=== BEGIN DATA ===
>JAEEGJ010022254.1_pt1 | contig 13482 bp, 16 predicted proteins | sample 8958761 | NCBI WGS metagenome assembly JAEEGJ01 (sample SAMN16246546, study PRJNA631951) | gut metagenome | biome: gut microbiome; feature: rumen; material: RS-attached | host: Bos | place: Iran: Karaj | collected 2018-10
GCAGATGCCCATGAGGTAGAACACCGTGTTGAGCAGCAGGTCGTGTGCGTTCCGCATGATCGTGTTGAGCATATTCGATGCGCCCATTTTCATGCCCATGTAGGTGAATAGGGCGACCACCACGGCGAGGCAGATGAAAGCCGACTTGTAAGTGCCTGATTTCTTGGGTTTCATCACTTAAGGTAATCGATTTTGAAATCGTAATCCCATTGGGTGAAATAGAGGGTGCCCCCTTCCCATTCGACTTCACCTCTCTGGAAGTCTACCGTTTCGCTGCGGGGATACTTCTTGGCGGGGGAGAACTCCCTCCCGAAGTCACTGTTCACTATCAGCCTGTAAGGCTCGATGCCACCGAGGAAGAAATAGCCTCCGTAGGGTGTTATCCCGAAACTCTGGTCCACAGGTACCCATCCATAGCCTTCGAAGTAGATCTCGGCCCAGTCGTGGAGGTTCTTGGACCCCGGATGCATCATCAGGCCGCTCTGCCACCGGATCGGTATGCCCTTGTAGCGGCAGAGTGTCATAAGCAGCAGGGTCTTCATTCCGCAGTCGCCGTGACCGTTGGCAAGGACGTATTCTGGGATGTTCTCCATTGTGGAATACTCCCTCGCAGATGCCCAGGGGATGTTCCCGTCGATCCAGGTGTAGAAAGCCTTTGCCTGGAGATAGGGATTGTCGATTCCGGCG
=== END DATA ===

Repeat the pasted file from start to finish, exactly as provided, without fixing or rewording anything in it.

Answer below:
>JAEEGJ010022254.1_pt1 | contig 13482 bp, 16 predicted proteins | sample 8958761 | NCBI WGS metagenome assembly JAEEGJ01 (sample SAMN16246546, study PRJNA631951) | gut metagenome | biome: gut microbiome; feature: rumen; material: RS-attached | host: Bos | place: Iran: Karaj | collected 2018-10
GCAGATGCCCATGAGGTAGAACACCGTGTTGAGCAGCAGGTCGTGTGCGTTCCGCATGATCGTGTTGAGCATATTCGATGCGCCCATTTTCATGCCCATGTAGGTGAATAGGGCGACCACCACGGCGAGGCAGATGAAAGCCGACTTGTAAGTGCCTGATTTCTTGGGTTTCATCACTTAAGGTAATCGATTTTGAAATCGTAATCCCATTGGGTGAAATAGAGGGTGCCCCCTTCCCATTCGACTTCACCTCTCTGGAAGTCTACCGTTTCGCTGCGGGGATACTTCTTGGCGGGGGAGAACTCCCTCCCGAAGTCACTGTTCACTATCAGCCTGTAAGGCTCGATGCCACCGAGGAAGAAATAGCCTCCGTAGGGTGTTATCCCGAAACTCTGGTCCACAGGTACCCATCCATAGCCTTCGAAGTAGATCTCGGCCCAGTCGTGGAGGTTCTTGGACCCCGGATGCATCATCAGGCCGCTCTGCCACCGGATCGGTATGCCCTTGTAGCGGCAGAGTGTCATAAGCAGCAGGGTCTTCATTCCGCAGTCGCCGTGACCGTTGGCAAGGACGTATTCTGGGATGTTCTCCATTGTGGAATACTCCCTCGCAGATGCCCAGGGGATGTTCCCGTCGATCCAGGTGTAGAAAGCCTTTGCCTGGAGATAGGGATTGTCGATTCCGGCG